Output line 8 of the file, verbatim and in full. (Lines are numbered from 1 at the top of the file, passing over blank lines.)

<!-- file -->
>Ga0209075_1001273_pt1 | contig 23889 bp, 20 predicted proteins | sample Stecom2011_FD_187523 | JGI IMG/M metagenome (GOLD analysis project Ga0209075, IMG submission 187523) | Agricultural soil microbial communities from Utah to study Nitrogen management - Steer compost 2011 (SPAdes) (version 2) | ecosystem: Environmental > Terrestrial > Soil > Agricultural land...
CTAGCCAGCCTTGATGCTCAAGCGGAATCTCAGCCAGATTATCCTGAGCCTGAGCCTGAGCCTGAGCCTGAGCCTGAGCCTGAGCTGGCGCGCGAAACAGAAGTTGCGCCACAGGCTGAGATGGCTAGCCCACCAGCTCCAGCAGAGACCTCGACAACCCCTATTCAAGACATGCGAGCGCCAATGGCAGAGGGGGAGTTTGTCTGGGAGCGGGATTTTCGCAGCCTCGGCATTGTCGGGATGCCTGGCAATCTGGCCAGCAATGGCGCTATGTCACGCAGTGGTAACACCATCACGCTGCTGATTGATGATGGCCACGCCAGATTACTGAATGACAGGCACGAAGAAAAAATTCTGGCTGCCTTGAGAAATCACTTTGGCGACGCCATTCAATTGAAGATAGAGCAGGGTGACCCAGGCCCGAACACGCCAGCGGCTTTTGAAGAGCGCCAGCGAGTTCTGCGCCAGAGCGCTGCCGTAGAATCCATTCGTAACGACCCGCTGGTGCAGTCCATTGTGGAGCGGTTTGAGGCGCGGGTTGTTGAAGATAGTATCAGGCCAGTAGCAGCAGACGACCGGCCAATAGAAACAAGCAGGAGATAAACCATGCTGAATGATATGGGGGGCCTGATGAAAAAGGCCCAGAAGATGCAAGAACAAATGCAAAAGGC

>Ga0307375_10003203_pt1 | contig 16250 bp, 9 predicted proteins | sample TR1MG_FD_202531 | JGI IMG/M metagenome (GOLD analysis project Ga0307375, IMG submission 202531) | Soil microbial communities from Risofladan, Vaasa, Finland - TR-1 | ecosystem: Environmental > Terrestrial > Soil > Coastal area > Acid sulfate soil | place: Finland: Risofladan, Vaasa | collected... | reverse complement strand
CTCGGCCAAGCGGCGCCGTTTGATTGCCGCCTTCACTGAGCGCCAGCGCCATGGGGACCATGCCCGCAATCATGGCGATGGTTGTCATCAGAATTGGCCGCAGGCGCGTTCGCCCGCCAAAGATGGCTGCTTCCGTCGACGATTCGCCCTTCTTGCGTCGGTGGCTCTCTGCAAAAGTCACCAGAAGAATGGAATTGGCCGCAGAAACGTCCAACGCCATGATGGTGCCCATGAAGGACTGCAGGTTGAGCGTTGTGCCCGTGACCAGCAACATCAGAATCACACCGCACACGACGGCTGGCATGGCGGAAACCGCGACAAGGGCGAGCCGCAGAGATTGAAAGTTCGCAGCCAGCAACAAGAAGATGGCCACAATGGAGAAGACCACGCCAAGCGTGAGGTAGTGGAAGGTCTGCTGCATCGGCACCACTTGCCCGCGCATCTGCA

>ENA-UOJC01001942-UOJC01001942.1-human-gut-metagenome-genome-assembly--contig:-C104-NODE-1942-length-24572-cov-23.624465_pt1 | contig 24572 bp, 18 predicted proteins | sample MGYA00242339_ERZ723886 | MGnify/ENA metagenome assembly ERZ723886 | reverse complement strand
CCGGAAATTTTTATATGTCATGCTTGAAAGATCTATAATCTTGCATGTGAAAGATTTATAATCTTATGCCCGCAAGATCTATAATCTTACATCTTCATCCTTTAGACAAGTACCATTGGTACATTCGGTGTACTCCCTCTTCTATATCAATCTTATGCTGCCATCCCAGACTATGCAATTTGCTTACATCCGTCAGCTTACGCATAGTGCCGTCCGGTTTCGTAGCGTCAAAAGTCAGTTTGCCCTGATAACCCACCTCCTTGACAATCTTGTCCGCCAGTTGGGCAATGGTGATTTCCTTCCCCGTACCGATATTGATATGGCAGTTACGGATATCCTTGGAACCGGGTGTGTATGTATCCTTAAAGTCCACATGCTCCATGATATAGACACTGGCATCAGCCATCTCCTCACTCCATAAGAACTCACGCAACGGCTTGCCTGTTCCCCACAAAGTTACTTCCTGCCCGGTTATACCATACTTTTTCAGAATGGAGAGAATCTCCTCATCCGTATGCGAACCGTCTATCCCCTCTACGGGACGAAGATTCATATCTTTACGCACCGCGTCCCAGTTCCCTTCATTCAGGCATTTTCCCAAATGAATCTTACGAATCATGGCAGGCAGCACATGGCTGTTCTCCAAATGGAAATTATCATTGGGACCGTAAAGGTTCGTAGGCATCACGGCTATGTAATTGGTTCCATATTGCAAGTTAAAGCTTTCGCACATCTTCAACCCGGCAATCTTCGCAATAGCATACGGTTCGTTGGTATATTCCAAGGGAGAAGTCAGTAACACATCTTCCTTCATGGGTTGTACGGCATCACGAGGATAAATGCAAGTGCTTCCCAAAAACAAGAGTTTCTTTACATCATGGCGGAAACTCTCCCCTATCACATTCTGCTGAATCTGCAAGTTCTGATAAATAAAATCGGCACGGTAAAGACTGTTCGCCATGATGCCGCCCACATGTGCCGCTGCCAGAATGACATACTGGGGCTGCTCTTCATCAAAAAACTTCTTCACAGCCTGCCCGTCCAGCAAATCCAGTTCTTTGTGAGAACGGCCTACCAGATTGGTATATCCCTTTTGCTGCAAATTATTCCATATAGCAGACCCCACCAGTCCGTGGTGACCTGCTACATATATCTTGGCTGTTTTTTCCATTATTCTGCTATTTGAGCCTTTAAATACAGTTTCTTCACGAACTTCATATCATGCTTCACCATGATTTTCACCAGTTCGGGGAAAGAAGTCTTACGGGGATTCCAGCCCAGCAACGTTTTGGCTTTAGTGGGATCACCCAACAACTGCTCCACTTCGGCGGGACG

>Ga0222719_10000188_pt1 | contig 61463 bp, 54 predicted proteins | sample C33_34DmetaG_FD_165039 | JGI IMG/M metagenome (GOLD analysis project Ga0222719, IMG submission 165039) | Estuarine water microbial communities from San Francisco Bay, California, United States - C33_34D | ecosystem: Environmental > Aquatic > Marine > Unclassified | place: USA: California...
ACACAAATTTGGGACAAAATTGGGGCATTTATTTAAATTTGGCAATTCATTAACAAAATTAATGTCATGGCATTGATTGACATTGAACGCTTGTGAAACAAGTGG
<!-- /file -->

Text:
ACACAAATTTGGGACAAAATTGGGGCATTTATTTAAATTTGGCAATTCATTAACAAAATTAATGTCATGGCATTGATTGACATTGAACGCTTGTGAAACAAGTGG